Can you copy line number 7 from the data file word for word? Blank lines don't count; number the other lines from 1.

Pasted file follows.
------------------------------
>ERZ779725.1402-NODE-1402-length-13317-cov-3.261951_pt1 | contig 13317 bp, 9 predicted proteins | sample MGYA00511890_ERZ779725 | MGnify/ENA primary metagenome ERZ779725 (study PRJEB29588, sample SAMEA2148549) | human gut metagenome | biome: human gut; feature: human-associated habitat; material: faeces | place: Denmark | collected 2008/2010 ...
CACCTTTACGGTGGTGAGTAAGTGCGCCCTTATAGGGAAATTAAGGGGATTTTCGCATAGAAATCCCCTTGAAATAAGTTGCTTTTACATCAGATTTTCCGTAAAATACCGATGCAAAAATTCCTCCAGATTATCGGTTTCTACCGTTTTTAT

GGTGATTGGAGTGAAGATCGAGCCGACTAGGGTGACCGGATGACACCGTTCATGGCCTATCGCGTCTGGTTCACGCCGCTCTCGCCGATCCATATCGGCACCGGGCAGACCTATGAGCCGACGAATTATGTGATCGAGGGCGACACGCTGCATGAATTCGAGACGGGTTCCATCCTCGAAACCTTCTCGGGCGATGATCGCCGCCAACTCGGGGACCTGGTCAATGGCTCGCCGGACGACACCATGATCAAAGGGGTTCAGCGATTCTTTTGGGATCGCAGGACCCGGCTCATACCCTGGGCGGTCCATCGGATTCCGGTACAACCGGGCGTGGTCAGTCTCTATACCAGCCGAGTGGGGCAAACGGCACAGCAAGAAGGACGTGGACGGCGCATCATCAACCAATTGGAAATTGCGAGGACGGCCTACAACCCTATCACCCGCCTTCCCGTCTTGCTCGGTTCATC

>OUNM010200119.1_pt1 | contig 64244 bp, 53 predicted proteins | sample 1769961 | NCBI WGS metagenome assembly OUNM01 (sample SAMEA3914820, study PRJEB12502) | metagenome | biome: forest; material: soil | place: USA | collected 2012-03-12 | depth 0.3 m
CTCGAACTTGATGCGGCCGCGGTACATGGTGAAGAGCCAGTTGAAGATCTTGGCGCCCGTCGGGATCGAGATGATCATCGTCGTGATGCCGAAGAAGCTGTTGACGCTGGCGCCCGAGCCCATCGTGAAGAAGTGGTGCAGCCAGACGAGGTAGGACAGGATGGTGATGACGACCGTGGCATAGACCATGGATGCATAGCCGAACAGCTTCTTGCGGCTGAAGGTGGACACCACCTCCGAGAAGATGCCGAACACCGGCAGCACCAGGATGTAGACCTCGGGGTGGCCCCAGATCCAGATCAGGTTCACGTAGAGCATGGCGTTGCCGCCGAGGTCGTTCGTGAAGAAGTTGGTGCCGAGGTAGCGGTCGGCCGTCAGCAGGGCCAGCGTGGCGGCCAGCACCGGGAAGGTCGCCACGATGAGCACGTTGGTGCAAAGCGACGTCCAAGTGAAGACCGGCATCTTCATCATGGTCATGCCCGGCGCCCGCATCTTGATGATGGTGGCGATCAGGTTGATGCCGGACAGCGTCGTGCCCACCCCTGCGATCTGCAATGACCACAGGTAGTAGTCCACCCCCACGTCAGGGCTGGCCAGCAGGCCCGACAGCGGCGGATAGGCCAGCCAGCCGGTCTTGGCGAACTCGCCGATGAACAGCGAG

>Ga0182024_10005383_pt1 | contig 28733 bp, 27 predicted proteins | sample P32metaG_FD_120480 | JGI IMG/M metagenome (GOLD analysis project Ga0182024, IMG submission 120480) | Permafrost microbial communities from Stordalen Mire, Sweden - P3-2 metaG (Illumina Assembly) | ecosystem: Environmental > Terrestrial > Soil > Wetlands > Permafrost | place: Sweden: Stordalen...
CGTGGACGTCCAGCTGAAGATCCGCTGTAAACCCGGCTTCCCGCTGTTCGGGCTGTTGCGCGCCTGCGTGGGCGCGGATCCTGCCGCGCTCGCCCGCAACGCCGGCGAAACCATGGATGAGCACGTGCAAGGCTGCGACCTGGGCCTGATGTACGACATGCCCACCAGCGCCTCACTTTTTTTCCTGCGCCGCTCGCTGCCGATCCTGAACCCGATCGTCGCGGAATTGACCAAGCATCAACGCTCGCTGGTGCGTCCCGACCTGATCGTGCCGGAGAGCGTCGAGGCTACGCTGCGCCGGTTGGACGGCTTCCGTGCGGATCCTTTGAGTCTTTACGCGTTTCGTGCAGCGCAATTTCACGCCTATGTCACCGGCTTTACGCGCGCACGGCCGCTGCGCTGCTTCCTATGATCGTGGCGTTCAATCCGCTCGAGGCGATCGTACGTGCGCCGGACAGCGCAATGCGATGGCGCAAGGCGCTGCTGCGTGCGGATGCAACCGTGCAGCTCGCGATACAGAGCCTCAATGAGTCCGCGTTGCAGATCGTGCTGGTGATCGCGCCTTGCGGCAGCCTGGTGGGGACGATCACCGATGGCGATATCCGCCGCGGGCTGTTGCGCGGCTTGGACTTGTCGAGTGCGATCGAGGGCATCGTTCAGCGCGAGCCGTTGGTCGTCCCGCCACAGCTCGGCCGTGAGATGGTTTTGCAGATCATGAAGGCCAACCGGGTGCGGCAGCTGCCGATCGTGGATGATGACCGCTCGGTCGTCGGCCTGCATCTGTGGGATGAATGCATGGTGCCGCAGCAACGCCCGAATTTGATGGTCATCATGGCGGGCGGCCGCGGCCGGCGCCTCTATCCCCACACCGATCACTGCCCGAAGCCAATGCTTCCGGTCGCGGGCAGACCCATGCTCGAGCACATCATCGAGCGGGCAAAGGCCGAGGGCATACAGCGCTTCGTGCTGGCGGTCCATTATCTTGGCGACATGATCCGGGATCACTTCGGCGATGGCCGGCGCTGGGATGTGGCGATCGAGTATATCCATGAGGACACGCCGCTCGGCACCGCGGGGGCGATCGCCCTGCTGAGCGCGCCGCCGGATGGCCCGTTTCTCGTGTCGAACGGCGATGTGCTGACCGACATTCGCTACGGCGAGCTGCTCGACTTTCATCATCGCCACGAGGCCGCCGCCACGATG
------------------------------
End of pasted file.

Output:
CGTGGACGTCCAGCTGAAGATCCGCTGTAAACCCGGCTTCCCGCTGTTCGGGCTGTTGCGCGCCTGCGTGGGCGCGGATCCTGCCGCGCTCGCCCGCAACGCCGGCGAAACCATGGATGAGCACGTGCAAGGCTGCGACCTGGGCCTGATGTACGACATGCCCACCAGCGCCTCACTTTTTTTCCTGCGCCGCTCGCTGCCGATCCTGAACCCGATCGTCGCGGAATTGACCAAGCATCAACGCTCGCTGGTGCGTCCCGACCTGATCGTGCCGGAGAGCGTCGAGGCTACGCTGCGCCGGTTGGACGGCTTCCGTGCGGATCCTTTGAGTCTTTACGCGTTTCGTGCAGCGCAATTTCACGCCTATGTCACCGGCTTTACGCGCGCACGGCCGCTGCGCTGCTTCCTATGATCGTGGCGTTCAATCCGCTCGAGGCGATCGTACGTGCGCCGGACAGCGCAATGCGATGGCGCAAGGCGCTGCTGCGTGCGGATGCAACCGTGCAGCTCGCGATACAGAGCCTCAATGAGTCCGCGTTGCAGATCGTGCTGGTGATCGCGCCTTGCGGCAGCCTGGTGGGGACGATCACCGATGGCGATATCCGCCGCGGGCTGTTGCGCGGCTTGGACTTGTCGAGTGCGATCGAGGGCATCGTTCAGCGCGAGCCGTTGGTCGTCCCGCCACAGCTCGGCCGTGAGATGGTTTTGCAGATCATGAAGGCCAACCGGGTGCGGCAGCTGCCGATCGTGGATGATGACCGCTCGGTCGTCGGCCTGCATCTGTGGGATGAATGCATGGTGCCGCAGCAACGCCCGAATTTGATGGTCATCATGGCGGGCGGCCGCGGCCGGCGCCTCTATCCCCACACCGATCACTGCCCGAAGCCAATGCTTCCGGTCGCGGGCAGACCCATGCTCGAGCACATCATCGAGCGGGCAAAGGCCGAGGGCATACAGCGCTTCGTGCTGGCGGTCCATTATCTTGGCGACATGATCCGGGATCACTTCGGCGATGGCCGGCGCTGGGATGTGGCGATCGAGTATATCCATGAGGACACGCCGCTCGGCACCGCGGGGGCGATCGCCCTGCTGAGCGCGCCGCCGGATGGCCCGTTTCTCGTGTCGAACGGCGATGTGCTGACCGACATTCGCTACGGCGAGCTGCTCGACTTTCATCATCGCCACGAGGCCGCCGCCACGATG